The word “shall” in our collective agreement makes it clear that there is an obligation to do something which is described after the word shall.  Again, only the employer is aware of what they are doing and why and when and all the other details for whatever meeting they are setting up.  Therefore it makes perfect sense that it is the employer’s responsibility to make the arrangements and if necessary, a concession, in order to ensure that the right to representation is protected and respected.

It is the responsibility of the employer and not the employee to advise the union of any meeting that meets the requirements for ensuring representation.  In the past the employer would insist that the employee must contact the union to make arrangements.  Again, the employee often has no clue as to the nature of the meeting and therefore are not aware of the need or rationale for getting union representation.  This wording makes it clear that the onus is not on the employee and the employer can be in violation of this article by not informing the union.

WDHP (Workplace Discrimination and Harassment Policy)

So, with this information in hand and from personal experience I can share that in spite of this article being in the Collective Agreement for over 30 months now, situations have come up that clearly indicate that management does not have awareness of, nor understanding of, this important article.  And that is a problem compounded by the fact that many HR partners for management do not have a proper awareness of or understanding of this article either.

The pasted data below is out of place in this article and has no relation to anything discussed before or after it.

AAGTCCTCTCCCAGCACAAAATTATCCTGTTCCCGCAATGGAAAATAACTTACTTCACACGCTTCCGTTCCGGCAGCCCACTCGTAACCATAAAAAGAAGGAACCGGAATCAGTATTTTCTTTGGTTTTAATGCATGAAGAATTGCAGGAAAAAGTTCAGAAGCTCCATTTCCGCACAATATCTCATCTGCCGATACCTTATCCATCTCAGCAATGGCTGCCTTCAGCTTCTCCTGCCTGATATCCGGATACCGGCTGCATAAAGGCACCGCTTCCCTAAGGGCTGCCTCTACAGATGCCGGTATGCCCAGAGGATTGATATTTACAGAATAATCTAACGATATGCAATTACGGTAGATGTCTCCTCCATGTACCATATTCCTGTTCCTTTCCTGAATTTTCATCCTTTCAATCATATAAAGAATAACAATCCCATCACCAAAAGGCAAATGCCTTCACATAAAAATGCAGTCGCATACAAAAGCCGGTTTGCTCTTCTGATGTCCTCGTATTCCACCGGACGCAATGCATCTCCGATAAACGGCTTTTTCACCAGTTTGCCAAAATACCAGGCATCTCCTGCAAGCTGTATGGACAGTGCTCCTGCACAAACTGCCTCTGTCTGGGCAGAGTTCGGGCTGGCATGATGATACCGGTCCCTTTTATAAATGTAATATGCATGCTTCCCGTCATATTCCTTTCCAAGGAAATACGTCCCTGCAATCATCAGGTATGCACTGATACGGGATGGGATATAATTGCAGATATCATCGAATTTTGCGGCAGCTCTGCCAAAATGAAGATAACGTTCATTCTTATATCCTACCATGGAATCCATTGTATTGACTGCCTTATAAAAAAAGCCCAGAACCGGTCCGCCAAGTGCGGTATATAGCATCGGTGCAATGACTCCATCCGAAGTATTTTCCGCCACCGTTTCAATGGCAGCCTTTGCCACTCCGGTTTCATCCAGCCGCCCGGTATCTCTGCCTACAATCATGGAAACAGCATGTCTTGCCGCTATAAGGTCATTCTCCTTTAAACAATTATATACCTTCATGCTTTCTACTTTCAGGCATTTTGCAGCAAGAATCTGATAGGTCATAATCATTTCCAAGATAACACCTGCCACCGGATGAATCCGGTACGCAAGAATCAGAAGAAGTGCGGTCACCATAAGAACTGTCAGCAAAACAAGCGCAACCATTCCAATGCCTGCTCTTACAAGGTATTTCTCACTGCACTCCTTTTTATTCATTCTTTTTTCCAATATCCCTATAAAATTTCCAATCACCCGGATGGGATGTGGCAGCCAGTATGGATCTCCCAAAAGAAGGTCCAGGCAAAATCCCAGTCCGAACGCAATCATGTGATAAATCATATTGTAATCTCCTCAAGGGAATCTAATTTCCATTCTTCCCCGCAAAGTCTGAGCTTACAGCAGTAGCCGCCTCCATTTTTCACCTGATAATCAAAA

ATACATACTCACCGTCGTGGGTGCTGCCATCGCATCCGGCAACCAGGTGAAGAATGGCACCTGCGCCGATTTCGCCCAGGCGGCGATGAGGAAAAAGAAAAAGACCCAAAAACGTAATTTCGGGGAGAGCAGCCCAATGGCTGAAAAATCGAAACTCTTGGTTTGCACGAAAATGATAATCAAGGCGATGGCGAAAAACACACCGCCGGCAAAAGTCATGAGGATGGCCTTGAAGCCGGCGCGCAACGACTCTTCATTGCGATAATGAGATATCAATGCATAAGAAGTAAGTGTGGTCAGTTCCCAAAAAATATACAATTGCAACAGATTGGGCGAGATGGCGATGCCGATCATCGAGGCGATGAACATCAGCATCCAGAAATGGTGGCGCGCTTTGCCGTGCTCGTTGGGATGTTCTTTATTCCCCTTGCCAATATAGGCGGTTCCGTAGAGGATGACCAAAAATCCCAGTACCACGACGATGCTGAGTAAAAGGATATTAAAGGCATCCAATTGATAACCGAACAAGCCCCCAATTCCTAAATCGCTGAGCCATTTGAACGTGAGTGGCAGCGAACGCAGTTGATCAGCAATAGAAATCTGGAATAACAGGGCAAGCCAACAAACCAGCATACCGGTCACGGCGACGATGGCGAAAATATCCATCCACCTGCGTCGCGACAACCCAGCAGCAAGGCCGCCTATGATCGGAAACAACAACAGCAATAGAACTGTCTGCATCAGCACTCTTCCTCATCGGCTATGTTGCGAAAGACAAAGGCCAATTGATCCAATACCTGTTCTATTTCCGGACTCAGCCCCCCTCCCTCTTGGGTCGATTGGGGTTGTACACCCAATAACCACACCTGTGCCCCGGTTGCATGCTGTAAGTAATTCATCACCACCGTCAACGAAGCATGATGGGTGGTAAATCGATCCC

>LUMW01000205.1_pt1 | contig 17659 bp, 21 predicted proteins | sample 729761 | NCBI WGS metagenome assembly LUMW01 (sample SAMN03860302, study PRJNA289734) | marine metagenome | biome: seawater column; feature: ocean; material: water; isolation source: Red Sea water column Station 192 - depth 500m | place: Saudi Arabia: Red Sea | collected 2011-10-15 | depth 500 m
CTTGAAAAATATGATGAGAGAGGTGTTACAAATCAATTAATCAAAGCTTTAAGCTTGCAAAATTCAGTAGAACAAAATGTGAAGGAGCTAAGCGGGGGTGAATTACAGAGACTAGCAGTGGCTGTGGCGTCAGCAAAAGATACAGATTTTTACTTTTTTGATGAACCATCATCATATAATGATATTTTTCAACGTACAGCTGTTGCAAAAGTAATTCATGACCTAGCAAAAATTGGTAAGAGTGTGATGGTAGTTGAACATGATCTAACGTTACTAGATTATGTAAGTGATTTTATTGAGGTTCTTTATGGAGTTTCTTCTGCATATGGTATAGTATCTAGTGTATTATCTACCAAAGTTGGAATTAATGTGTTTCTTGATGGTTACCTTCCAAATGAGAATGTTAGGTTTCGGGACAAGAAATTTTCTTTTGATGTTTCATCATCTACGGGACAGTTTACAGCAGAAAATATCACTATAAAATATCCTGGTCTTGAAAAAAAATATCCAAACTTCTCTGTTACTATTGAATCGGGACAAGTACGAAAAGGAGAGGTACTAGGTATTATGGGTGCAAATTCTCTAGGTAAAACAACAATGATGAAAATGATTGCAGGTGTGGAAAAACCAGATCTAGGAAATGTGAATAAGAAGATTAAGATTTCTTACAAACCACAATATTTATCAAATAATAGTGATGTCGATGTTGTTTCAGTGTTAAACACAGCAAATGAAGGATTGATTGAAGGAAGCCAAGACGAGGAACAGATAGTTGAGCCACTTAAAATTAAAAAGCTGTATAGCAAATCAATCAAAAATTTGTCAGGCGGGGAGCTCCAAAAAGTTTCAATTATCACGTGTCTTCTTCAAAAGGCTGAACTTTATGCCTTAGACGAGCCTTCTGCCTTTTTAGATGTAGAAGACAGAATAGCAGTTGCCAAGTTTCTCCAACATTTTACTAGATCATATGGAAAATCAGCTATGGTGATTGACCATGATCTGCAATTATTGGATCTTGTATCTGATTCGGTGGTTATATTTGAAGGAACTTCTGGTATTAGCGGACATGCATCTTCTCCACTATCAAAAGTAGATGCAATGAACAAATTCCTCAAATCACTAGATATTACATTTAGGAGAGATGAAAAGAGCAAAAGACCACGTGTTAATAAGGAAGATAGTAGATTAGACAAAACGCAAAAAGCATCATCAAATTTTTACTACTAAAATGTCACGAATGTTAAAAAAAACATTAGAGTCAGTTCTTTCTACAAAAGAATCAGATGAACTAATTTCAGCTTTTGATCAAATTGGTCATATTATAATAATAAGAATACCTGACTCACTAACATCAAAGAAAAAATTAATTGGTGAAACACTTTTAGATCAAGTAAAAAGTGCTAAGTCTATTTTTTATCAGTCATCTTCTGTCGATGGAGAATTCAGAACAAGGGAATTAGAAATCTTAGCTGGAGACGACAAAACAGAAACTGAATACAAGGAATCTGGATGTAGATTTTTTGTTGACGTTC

If they did, there would not have been any need to file several grievances on this article in the past four weeks because every effort would have been made to avoid creating situations where it became necessary to file the grievances (including erring on the side of caution as there is no penalty for being too careful).

That is not a disparaging remark about the staff who provide HR services.  It is an expression of the concern that there are an abundance of new (less than 3 years) HR services staff who have not had the time to be properly indoctrinated in the Collective Agreement and the various policies in the OPS before being thrown to the front lines to deal with issues.